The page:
In the nature of a favorite post written earlier this year, I wish to share the behind the scenes on our current almost-museumwide exhibition at the Santa Cruz Museum of Art & History, Santa Cruz Collects. This exhibition showcases collectors from throughout Santa Cruz County–people with choices from animal skulls to dryer lint to priceless historical flags.
The content focuses on the question of WHY we collect and exactly how our collections reveal our specific and community identities. We used a more participatory design process. Our earlier big exhibition, All You Need is Love, was highly participatory for visitors but minimally participatory in the development process. Santa Cruz Collects is dependant on collections and stories from people throughout our county. That meant months of searching for leads for people with interesting collections and working with them to build up a procedure for showcasing their objects that were cohesive while honoring the diversity of their experiences. Some cash was acquired by us.
4,000 on materials for participatory elements in this exhibition. This shift was largely because of a give from the James Irvine Foundation, which provided funding for a key component–the Memory Jar installation. A million thanks to them. We concentrated more on design. While the Love exhibition was popular, it was our first attempt at full integration of interdisciplinary content on a huge human idea, interactivity, and involvement. The effect had not been as cohesive or attractive as it might have been aesthetically.
Coming off that experience, we wished to prove that people could have great design AND great participation in this show. We caused an unbelievable intern and staff team to press it to another level, both by enhancing the overall visible aesthetic of the show and by focusing in on fewer, more developed interactive components. Santa Cruz Collects has garnered rave reviews visually from a few of the same people who had been dismayed by All You Need is Love.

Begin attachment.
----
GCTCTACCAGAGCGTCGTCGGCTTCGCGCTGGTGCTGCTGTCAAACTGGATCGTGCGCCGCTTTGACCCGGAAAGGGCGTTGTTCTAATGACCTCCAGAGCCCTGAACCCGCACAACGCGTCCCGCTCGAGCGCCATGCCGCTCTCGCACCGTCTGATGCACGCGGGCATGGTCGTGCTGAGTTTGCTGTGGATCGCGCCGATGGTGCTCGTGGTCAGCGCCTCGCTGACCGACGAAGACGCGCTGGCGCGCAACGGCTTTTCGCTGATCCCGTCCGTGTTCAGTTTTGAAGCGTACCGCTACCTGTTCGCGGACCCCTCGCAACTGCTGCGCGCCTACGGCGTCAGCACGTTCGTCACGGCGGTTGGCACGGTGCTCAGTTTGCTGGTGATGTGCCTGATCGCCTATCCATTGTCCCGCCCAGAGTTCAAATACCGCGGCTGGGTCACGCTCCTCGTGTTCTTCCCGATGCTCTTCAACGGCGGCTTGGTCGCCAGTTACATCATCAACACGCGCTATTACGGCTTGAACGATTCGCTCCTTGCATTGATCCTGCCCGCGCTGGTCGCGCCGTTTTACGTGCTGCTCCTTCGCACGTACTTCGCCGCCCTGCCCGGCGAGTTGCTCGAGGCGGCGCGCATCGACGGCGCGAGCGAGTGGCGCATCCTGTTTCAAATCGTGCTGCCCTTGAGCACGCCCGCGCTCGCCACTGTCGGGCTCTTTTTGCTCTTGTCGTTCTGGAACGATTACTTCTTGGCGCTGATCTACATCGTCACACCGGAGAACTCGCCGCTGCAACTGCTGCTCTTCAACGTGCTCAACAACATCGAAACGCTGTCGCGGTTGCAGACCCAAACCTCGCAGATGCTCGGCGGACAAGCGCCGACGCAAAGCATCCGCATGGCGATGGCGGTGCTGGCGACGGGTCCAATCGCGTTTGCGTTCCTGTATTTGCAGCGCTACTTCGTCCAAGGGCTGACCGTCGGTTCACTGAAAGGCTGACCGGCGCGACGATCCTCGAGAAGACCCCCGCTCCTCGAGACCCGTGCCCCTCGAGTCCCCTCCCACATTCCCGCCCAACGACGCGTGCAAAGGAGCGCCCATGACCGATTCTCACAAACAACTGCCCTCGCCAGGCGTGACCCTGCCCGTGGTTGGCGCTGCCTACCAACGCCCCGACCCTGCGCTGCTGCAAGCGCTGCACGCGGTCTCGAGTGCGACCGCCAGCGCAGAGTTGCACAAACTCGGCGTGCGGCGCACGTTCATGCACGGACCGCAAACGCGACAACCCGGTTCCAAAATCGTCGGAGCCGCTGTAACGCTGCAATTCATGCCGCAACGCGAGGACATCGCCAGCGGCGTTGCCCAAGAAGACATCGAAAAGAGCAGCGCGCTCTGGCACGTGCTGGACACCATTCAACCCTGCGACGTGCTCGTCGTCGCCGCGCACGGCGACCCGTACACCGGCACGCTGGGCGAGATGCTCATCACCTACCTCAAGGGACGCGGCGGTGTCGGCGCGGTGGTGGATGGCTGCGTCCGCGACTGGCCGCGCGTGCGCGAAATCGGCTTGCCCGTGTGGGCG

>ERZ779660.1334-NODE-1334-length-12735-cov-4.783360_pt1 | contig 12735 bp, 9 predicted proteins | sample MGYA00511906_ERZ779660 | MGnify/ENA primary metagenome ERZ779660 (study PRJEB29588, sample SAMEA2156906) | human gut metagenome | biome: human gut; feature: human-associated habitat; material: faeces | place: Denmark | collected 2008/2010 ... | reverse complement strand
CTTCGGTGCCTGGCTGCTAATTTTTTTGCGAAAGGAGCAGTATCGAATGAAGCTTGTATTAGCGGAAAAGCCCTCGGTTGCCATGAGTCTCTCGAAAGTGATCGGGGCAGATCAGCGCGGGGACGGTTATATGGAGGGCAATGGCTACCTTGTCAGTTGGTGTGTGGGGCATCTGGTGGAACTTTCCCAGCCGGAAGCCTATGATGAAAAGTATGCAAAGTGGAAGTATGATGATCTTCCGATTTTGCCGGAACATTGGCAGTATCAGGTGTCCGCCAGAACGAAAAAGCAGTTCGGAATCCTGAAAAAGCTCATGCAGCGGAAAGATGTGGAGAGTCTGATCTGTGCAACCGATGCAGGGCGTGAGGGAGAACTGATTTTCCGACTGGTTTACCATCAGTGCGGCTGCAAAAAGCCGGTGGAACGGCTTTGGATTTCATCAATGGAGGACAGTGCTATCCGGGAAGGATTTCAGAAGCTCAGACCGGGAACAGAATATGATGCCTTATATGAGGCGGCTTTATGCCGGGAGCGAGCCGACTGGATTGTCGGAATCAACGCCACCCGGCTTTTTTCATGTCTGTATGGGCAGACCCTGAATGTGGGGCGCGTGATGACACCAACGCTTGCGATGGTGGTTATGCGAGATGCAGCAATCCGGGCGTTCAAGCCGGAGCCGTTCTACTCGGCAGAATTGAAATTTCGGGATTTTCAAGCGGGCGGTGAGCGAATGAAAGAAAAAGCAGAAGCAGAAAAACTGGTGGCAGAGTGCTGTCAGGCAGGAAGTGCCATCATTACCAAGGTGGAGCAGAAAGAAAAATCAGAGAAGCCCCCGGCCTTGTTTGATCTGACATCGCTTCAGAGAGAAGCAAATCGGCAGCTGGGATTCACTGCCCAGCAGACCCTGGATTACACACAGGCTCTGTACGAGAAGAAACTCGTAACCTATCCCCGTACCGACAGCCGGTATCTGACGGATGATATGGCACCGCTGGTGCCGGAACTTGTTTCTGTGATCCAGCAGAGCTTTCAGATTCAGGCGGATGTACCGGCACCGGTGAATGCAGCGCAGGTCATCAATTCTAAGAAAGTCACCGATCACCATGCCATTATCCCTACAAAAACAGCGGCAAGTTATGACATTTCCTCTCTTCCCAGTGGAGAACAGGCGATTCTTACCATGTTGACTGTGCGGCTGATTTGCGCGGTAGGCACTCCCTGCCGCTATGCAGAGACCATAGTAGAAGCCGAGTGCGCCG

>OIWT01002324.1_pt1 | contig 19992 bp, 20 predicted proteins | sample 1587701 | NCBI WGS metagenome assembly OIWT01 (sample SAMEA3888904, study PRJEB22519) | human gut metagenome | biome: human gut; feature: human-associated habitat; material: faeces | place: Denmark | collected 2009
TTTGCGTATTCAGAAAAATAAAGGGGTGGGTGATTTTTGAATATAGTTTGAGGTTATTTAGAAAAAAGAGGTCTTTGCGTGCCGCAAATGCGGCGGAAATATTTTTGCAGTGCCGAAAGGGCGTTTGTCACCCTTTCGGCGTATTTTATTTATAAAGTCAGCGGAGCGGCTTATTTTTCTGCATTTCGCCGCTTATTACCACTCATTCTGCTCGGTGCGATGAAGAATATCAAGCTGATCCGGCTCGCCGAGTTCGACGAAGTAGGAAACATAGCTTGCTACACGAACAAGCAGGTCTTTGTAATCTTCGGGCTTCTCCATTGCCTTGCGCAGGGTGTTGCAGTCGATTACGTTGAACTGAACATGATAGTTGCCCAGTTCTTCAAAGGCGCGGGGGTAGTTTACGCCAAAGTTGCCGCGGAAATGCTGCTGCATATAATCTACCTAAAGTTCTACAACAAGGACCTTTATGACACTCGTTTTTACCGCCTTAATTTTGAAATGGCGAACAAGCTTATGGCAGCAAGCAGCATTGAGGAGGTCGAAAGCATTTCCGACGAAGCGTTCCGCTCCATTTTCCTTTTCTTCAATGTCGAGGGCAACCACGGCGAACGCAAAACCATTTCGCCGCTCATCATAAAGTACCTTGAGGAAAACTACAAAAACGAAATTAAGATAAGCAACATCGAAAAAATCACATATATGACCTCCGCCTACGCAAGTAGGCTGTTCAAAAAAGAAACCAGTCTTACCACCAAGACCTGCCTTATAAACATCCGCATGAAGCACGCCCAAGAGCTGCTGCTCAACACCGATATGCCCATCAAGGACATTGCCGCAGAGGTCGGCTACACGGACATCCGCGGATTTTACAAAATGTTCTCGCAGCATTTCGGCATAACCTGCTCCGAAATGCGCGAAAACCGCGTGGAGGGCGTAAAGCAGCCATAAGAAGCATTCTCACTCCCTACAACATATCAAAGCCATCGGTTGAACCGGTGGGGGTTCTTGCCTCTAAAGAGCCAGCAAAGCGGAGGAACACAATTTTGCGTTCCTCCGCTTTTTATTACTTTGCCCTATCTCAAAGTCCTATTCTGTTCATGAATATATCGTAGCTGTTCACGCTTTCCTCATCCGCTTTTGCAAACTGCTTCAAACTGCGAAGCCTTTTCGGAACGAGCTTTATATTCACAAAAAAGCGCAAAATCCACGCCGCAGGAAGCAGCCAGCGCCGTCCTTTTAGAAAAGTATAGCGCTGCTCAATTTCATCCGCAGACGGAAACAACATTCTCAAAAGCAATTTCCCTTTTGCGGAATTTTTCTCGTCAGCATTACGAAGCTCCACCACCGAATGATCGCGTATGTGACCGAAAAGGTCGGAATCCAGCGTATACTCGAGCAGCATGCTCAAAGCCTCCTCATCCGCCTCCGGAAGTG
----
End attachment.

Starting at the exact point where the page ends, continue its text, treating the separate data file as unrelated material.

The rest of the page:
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We’re including visitor services and volunteers more intentionally in facilitation. This is the first time we’ve had an ongoing activity with a great deal of materials (Memory Jars). There are Legos and fake flowers and fabric scraps and fine sand and many more. Rather than having our exhibit team walk and fix things up every once in awhile though, we wrote facilitation plans for the Memory Jars and other intensive participatory elements. Our visitor services team is responsible for managing, replacing, documenting, and in some cases, enhancing these elements they are live on the floor now.
Without further ado, here’s what we did to help make the exhibition participatory. You can here find several more photos. I am hoping there’s something in here you may use. As always, I welcome your questions and responses. We collaborated with community members to source content and develop the show. That is an exhibition built from community associates’ stuff. A string was done by us of call-outs to find interesting enthusiasts.
Sometimes, we’d listen to something vague in regards to a man with great branding irons or a lady who showed wild stuff at the state fair. We tracked down as many folks as we could and developed a large spreadsheet so we could evaluate the opportunities. We wanted diversity along several axes–stories, types and sizes and scales of collections, belief of value, the age group of collector, gender, and geographic home foundation of collector.
We caused volunteers and interns again to make soundscapes that focused on collecting. One volunteer captured tales at the flea market; another asked people on the road about the remembrances they would keep (to come with the Memory Jars). We made a huge mobile for the guts of the museum out of origami birds folded from visitor comments received in the past calendar year. Our community programs personnel worked with people to make the birds vote on a final design, and suspend the mobile over a series of evening events preceding to starting. As before, we prototyped all interactive and participatory visitor experiences at museum events in the months leading up to the show.
The prototypes were all simple, cheap, and extraordinarily valuable in shaping the final product. Memory Jars installation. Our first floor Lezin Gallery is small–about 300 square feet. We prefer to use it as a participatory introduction to the exhibition, to front load the concept that you visitors are invited to actively contribute to the exhibition at hand. This time, instead of offering lots of little experiences, we devoted the gallery to one experience: making Memory Jars.
We released donated craft materials and colored pencils and invite visitors to bottle up a memory to increase the collection. This activity originated after several prototypes intended to explore the idea that a few of our most valuable collections aren’t physical in any way. We tried to collect dreams, collecting smells or noises or tales, but memories were most resonant.